The Places That Scare Me

When I was in Core Skills last weekend an interesting topic came up for discussion. We were talking about how we handle the sensitive information that clients give us in our individual sessions with them. I realized during the discussion that I’m at one end of the bell curve in keeping information private, and it surprised me to realize this but also helped me make sense of some places where I feel like I’ve been more stuck.

Of course with hot items like an affair, I would tell the client that this has to be shared before we continue. But I’ve noticed I get really squirmy around medium-warm items, like “I don’t know how committed I am” or “I really have a problem when they do x”. It really is a spectrum of information we receive, isn’t it? 

What I fear happening with the medium-warm items is that they won’t want to share this information with their partner, but they will keep coming to couples counseling. Then, I am in the position of having to name this thing or wait and see if they name it.

What I would like to get better doing is if a client tells me some medium-warm information in our individual session, I want to try and stay in the moment with them. Instead of my avoidant thought moving past that (oh, probably not that big of a deal, let’s just gloss over it!), I want to stay and explore that with them. “What would it be like to share that with your partner? What’s uncomfortable about that idea? What is your concern about their reaction? How can I help support you in sharing that with them?”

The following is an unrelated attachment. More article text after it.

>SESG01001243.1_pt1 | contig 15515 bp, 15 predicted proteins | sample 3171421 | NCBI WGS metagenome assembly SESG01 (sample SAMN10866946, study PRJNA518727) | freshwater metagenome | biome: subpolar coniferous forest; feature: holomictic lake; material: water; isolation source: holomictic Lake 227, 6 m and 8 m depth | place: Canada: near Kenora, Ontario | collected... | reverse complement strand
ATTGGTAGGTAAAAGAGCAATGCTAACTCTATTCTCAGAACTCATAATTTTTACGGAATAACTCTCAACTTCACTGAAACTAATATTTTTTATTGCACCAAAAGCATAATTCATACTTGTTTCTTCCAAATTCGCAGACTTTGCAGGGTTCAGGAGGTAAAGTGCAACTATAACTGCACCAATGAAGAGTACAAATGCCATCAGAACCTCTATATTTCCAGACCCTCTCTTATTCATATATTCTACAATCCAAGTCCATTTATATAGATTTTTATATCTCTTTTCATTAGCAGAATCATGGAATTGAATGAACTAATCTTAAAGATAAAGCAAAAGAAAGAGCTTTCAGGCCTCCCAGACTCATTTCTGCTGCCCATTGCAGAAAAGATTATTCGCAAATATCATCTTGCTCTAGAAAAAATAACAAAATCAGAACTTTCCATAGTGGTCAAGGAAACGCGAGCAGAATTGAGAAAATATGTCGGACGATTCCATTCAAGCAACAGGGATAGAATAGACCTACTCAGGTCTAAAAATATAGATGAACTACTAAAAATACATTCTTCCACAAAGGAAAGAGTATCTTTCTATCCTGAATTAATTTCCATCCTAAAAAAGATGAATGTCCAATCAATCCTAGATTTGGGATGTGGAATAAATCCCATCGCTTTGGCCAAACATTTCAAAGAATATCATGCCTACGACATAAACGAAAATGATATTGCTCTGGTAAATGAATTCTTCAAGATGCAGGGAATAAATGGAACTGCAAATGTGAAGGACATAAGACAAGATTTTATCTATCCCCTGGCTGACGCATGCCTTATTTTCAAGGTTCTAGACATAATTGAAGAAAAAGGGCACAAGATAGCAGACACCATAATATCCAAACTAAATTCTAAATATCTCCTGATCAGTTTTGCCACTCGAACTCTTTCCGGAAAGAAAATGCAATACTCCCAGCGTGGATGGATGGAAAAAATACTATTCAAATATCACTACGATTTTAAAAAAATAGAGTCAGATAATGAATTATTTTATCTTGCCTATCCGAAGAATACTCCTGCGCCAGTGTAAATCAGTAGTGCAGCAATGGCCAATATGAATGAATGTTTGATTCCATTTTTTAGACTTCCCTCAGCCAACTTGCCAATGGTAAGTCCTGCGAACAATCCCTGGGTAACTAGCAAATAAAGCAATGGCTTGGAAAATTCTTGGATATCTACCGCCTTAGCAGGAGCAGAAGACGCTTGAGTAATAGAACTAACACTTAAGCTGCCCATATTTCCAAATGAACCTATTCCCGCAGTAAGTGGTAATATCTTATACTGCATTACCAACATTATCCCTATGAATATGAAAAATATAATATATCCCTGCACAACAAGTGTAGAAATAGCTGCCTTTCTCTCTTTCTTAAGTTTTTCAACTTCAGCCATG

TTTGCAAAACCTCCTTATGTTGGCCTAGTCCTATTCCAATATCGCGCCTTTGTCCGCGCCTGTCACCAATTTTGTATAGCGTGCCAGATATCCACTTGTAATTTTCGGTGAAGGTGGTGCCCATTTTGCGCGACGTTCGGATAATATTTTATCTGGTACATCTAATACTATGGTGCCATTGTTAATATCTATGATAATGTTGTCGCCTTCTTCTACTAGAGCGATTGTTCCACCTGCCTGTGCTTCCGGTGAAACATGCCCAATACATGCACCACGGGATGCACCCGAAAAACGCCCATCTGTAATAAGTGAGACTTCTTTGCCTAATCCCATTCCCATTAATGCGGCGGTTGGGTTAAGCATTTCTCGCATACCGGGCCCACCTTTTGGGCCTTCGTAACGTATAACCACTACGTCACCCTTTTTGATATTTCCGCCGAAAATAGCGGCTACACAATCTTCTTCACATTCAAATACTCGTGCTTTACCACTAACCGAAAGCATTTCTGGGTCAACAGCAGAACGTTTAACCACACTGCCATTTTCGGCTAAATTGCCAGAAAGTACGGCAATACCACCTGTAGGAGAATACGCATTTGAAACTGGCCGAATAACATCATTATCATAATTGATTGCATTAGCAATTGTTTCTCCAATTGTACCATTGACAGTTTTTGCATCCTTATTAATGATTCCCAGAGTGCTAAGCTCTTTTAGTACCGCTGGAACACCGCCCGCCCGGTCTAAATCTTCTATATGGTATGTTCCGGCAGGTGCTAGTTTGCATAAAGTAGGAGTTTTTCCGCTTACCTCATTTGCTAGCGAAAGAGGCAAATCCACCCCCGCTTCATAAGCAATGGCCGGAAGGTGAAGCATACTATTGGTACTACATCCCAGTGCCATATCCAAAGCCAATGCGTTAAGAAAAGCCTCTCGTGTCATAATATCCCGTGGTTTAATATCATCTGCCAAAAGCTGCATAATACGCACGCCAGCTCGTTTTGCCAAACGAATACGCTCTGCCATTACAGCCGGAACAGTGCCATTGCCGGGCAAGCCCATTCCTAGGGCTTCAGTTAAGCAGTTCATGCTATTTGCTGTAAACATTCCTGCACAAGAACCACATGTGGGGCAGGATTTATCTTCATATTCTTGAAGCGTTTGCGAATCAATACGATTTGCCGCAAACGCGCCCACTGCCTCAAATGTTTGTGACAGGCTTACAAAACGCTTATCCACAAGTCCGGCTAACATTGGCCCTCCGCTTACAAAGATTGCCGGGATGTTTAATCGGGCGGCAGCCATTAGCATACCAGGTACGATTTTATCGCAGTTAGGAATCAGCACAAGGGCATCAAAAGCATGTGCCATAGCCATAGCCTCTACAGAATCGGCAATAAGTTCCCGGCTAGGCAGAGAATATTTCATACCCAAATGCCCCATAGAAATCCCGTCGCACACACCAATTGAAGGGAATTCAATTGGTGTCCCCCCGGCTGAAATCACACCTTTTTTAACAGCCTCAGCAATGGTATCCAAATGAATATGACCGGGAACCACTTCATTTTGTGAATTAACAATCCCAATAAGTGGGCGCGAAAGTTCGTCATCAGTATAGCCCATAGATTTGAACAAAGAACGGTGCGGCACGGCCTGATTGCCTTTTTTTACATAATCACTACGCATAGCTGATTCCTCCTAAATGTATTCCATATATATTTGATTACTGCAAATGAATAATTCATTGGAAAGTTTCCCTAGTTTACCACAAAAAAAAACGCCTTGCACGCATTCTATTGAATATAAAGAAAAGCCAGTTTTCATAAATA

Lorrie Brubacher, EFT supervisor and trainer extraordinaire, amazes me with her bravery and skill in verbalizing the difficult places. Back in my first Core Skills weekend with her she offered us language to process the difficulty in the room with the couple:

- “How is it, speaking so explicitly like this to each other?”

- “It’s right on the edge for you? This is feels a little scary to be speaking like this?”

And she challenged me to think about this in terms of :


what is it in the cycle that makes it unsafe to talk about the big stuff?


I think becoming a couples therapist makes us look at our own avoidance in a totally new way. I’ve really noticed how avoidant I can be around allowing people to be uncomfortable around me. When bullets get thrown in session, or we near a sensitive topic, I can feel myself want to pull way back and make it look nicer. I don't just want to catch the bullet, I want to pretend that partner isn't that upset and shield the other partner. I’ve also noticed how in social settings in general I get really uncomfortable if people start getting tense with each other and I immediately (like, immediately) jump in and try to make it better. So I think all of this work is really challenging me to stay grounded in the moment when a couple gets tense and instead of trying to make it better, to process it. To stay in it. To slow down and make sure we are making things explicit and clear. 

Does this resonate with you? What are the areas you notice yourself avoiding with couples?